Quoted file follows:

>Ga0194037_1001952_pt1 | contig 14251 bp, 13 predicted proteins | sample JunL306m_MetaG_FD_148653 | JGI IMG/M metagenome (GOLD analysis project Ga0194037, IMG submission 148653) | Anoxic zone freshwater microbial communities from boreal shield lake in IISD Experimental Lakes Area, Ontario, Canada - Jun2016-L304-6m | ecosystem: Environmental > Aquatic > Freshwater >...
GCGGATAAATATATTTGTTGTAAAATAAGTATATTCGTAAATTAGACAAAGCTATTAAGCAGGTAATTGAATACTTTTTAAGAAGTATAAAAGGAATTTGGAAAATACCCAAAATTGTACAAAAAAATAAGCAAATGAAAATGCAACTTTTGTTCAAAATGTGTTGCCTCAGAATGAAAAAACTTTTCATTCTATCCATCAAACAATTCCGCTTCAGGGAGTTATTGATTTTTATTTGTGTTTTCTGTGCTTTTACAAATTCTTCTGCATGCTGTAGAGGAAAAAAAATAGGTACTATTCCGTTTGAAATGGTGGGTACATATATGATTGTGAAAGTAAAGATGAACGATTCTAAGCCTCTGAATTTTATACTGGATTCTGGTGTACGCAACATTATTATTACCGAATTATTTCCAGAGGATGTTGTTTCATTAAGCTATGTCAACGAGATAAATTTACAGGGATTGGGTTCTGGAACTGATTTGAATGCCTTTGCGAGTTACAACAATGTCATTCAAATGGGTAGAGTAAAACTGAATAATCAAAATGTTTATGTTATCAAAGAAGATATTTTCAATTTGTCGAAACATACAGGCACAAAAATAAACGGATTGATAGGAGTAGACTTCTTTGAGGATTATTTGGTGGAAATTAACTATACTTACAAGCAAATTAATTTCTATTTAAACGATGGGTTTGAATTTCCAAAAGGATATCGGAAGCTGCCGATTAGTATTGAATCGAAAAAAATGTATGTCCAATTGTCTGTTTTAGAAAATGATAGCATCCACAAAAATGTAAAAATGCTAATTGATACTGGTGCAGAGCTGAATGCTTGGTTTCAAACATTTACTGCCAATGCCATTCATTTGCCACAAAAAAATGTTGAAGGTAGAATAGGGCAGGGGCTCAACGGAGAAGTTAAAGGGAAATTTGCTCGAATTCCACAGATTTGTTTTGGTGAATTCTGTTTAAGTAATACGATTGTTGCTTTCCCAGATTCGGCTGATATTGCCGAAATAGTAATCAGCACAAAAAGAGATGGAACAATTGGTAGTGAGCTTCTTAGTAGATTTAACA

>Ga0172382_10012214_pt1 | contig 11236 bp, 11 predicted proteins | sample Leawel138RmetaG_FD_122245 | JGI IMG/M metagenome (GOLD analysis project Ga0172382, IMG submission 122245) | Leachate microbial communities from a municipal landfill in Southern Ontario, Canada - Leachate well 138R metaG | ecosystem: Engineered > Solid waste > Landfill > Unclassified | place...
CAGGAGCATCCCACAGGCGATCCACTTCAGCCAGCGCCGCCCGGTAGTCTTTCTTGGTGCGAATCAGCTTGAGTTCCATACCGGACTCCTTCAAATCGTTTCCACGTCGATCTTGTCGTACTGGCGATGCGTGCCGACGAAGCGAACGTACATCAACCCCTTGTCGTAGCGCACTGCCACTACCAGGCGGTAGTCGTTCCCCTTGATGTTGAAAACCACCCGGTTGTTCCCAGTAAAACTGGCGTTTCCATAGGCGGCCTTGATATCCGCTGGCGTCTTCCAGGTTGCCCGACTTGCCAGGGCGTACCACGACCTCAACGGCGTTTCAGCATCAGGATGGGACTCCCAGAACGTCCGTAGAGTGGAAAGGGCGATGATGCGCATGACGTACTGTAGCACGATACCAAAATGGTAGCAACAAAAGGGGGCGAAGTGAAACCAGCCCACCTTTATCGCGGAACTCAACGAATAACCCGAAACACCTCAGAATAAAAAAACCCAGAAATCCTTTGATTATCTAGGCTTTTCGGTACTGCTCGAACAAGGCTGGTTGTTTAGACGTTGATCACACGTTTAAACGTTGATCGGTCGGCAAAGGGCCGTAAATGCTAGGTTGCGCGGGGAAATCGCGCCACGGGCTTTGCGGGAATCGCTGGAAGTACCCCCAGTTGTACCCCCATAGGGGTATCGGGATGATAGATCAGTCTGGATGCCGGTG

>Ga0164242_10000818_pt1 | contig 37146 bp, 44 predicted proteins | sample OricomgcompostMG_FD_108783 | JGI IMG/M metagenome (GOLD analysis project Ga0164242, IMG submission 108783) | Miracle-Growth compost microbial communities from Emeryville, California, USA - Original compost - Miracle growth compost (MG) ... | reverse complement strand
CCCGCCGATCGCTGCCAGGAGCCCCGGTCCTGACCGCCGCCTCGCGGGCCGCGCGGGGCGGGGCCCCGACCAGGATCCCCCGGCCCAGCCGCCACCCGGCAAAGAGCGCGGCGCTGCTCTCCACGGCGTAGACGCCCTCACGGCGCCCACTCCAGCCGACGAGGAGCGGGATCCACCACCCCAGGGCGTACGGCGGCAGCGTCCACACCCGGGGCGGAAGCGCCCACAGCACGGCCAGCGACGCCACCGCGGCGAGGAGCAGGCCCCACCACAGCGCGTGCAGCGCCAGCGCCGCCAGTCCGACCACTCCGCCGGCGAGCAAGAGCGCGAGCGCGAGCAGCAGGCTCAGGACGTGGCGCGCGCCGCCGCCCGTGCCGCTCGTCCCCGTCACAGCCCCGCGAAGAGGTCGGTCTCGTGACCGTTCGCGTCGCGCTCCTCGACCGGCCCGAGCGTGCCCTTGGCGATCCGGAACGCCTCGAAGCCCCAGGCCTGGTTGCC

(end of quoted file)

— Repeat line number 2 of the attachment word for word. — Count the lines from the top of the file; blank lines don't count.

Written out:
GCGGATAAATATATTTGTTGTAAAATAAGTATATTCGTAAATTAGACAAAGCTATTAAGCAGGTAATTGAATACTTTTTAAGAAGTATAAAAGGAATTTGGAAAATACCCAAAATTGTACAAAAAAATAAGCAAATGAAAATGCAACTTTTGTTCAAAATGTGTTGCCTCAGAATGAAAAAACTTTTCATTCTATCCATCAAACAATTCCGCTTCAGGGAGTTATTGATTTTTATTTGTGTTTTCTGTGCTTTTACAAATTCTTCTGCATGCTGTAGAGGAAAAAAAATAGGTACTATTCCGTTTGAAATGGTGGGTACATATATGATTGTGAAAGTAAAGATGAACGATTCTAAGCCTCTGAATTTTATACTGGATTCTGGTGTACGCAACATTATTATTACCGAATTATTTCCAGAGGATGTTGTTTCATTAAGCTATGTCAACGAGATAAATTTACAGGGATTGGGTTCTGGAACTGATTTGAATGCCTTTGCGAGTTACAACAATGTCATTCAAATGGGTAGAGTAAAACTGAATAATCAAAATGTTTATGTTATCAAAGAAGATATTTTCAATTTGTCGAAACATACAGGCACAAAAATAAACGGATTGATAGGAGTAGACTTCTTTGAGGATTATTTGGTGGAAATTAACTATACTTACAAGCAAATTAATTTCTATTTAAACGATGGGTTTGAATTTCCAAAAGGATATCGGAAGCTGCCGATTAGTATTGAATCGAAAAAAATGTATGTCCAATTGTCTGTTTTAGAAAATGATAGCATCCACAAAAATGTAAAAATGCTAATTGATACTGGTGCAGAGCTGAATGCTTGGTTTCAAACATTTACTGCCAATGCCATTCATTTGCCACAAAAAAATGTTGAAGGTAGAATAGGGCAGGGGCTCAACGGAGAAGTTAAAGGGAAATTTGCTCGAATTCCACAGATTTGTTTTGGTGAATTCTGTTTAAGTAATACGATTGTTGCTTTCCCAGATTCGGCTGATATTGCCGAAATAGTAATCAGCACAAAAAGAGATGGAACAATTGGTAGTGAGCTTCTTAGTAGATTTAACA